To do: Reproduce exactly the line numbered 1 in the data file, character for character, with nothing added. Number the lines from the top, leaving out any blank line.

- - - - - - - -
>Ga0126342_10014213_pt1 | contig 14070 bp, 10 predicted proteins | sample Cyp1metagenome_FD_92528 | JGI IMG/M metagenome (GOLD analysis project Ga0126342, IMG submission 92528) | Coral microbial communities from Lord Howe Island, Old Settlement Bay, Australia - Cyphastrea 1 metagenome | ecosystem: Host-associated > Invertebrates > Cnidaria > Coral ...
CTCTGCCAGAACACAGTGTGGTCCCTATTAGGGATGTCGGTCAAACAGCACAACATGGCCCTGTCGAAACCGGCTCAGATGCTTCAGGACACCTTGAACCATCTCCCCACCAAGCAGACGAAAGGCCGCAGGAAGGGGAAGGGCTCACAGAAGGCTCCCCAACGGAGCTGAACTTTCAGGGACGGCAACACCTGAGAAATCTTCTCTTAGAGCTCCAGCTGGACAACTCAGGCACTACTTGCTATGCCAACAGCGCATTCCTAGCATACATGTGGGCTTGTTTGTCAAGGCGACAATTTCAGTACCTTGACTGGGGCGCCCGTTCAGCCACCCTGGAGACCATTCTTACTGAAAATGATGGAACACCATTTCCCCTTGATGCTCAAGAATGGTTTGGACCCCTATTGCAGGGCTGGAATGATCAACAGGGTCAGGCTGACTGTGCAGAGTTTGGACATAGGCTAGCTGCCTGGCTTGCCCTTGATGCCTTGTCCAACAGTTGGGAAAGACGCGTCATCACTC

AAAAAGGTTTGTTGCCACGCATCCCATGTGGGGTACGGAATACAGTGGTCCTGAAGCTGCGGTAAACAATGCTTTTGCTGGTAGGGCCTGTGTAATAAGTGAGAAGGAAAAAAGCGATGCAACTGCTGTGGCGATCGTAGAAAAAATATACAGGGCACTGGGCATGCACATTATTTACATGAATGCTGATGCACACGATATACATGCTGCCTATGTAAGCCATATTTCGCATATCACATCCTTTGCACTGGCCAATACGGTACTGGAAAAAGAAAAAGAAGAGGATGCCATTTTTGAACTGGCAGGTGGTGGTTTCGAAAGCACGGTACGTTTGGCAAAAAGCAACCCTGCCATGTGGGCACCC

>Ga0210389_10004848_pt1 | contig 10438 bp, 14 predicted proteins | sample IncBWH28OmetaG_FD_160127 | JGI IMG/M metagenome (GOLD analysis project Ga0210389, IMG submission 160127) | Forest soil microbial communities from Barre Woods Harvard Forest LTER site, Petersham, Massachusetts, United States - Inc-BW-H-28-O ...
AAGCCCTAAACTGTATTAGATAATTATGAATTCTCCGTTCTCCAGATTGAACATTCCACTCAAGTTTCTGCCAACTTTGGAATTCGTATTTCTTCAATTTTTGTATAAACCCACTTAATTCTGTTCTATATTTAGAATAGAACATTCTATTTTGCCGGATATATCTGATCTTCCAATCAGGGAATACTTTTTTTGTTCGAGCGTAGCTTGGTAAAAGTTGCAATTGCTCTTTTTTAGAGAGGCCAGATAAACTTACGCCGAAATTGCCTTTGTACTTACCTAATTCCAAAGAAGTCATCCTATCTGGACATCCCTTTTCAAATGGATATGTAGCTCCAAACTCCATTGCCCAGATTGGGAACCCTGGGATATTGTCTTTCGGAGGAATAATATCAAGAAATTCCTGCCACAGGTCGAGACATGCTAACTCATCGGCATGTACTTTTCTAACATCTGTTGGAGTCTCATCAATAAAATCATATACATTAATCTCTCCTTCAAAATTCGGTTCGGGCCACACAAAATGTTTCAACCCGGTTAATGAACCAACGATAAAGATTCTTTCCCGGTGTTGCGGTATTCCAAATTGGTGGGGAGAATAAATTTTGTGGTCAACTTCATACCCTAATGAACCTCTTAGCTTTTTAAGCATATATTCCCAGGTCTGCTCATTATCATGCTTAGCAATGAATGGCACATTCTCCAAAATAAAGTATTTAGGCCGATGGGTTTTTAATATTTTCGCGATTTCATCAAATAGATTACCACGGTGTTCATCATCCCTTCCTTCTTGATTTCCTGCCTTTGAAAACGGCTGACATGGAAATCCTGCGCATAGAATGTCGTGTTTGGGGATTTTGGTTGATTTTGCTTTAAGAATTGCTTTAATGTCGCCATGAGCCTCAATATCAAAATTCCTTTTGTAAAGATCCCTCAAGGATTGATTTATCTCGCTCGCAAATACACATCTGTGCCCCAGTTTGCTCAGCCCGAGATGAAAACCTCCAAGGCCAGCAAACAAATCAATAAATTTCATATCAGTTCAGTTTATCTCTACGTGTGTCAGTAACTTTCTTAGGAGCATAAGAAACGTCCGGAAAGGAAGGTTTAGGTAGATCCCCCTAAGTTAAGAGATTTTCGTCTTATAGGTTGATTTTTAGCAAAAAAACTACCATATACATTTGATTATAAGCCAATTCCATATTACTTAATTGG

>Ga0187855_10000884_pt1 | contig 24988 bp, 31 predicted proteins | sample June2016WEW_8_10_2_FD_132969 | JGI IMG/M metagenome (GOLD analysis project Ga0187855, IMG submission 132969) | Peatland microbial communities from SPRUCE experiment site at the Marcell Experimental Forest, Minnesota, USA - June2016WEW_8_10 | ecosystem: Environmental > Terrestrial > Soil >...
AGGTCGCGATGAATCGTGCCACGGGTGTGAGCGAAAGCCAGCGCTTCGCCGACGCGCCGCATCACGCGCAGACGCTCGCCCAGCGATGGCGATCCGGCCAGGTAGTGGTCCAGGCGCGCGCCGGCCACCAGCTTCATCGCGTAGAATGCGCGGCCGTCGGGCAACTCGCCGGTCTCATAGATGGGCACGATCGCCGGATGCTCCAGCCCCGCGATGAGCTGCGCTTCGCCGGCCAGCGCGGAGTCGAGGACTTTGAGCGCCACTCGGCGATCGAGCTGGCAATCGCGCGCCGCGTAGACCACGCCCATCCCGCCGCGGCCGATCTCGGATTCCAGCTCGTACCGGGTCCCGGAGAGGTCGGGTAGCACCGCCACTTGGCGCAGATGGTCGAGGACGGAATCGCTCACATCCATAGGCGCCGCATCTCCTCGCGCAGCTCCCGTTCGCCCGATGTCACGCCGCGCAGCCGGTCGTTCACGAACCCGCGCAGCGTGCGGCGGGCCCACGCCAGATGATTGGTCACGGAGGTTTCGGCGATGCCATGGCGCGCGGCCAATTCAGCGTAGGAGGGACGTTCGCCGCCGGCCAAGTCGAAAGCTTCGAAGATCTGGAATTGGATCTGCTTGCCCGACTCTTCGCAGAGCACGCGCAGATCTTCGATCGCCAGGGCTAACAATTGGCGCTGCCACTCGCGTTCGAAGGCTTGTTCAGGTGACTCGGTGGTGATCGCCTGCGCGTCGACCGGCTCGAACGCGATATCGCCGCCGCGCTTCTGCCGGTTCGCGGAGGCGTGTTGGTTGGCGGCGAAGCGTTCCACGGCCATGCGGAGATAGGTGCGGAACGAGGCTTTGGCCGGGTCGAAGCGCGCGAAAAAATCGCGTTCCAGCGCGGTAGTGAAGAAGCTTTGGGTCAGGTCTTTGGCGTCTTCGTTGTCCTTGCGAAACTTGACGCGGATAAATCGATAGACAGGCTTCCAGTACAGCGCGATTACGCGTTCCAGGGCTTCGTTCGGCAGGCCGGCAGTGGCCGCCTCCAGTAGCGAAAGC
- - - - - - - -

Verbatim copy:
>Ga0126342_10014213_pt1 | contig 14070 bp, 10 predicted proteins | sample Cyp1metagenome_FD_92528 | JGI IMG/M metagenome (GOLD analysis project Ga0126342, IMG submission 92528) | Coral microbial communities from Lord Howe Island, Old Settlement Bay, Australia - Cyphastrea 1 metagenome | ecosystem: Host-associated > Invertebrates > Cnidaria > Coral ...